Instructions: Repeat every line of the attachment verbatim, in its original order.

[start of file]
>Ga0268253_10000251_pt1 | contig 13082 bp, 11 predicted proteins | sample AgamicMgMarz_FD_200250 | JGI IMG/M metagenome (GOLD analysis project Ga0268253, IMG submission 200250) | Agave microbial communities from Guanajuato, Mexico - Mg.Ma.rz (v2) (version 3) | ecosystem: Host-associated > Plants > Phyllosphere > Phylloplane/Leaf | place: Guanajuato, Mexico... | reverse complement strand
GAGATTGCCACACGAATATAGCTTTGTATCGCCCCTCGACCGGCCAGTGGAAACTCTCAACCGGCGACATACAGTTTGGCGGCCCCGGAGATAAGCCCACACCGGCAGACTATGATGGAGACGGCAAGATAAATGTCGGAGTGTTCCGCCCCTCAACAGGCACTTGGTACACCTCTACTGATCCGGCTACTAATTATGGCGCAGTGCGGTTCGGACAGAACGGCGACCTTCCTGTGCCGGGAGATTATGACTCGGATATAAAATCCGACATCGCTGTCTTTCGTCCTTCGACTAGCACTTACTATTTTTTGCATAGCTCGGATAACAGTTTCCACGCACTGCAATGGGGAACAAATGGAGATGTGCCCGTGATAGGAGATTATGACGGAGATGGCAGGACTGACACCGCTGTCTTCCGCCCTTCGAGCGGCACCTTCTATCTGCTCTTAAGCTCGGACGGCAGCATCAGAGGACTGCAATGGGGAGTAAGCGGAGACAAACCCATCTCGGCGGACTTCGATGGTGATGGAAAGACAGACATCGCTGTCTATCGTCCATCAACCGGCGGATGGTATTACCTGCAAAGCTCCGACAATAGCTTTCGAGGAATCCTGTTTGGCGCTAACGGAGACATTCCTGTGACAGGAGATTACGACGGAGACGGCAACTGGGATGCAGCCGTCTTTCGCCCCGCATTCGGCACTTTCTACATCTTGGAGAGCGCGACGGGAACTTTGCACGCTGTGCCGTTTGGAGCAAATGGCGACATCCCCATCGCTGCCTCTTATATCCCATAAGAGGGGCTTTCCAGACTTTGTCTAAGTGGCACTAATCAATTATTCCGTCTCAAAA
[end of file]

>Ga0268253_10000251_pt1 | contig 13082 bp, 11 predicted proteins | sample AgamicMgMarz_FD_200250 | JGI IMG/M metagenome (GOLD analysis project Ga0268253, IMG submission 200250) | Agave microbial communities from Guanajuato, Mexico - Mg.Ma.rz (v2) (version 3) | ecosystem: Host-associated > Plants > Phyllosphere > Phylloplane/Leaf | place: Guanajuato, Mexico... | reverse complement strand
GAGATTGCCACACGAATATAGCTTTGTATCGCCCCTCGACCGGCCAGTGGAAACTCTCAACCGGCGACATACAGTTTGGCGGCCCCGGAGATAAGCCCACACCGGCAGACTATGATGGAGACGGCAAGATAAATGTCGGAGTGTTCCGCCCCTCAACAGGCACTTGGTACACCTCTACTGATCCGGCTACTAATTATGGCGCAGTGCGGTTCGGACAGAACGGCGACCTTCCTGTGCCGGGAGATTATGACTCGGATATAAAATCCGACATCGCTGTCTTTCGTCCTTCGACTAGCACTTACTATTTTTTGCATAGCTCGGATAACAGTTTCCACGCACTGCAATGGGGAACAAATGGAGATGTGCCCGTGATAGGAGATTATGACGGAGATGGCAGGACTGACACCGCTGTCTTCCGCCCTTCGAGCGGCACCTTCTATCTGCTCTTAAGCTCGGACGGCAGCATCAGAGGACTGCAATGGGGAGTAAGCGGAGACAAACCCATCTCGGCGGACTTCGATGGTGATGGAAAGACAGACATCGCTGTCTATCGTCCATCAACCGGCGGATGGTATTACCTGCAAAGCTCCGACAATAGCTTTCGAGGAATCCTGTTTGGCGCTAACGGAGACATTCCTGTGACAGGAGATTACGACGGAGACGGCAACTGGGATGCAGCCGTCTTTCGCCCCGCATTCGGCACTTTCTACATCTTGGAGAGCGCGACGGGAACTTTGCACGCTGTGCCGTTTGGAGCAAATGGCGACATCCCCATCGCTGCCTCTTATATCCCATAAGAGGGGCTTTCCAGACTTTGTCTAAGTGGCACTAATCAATTATTCCGTCTCAAAA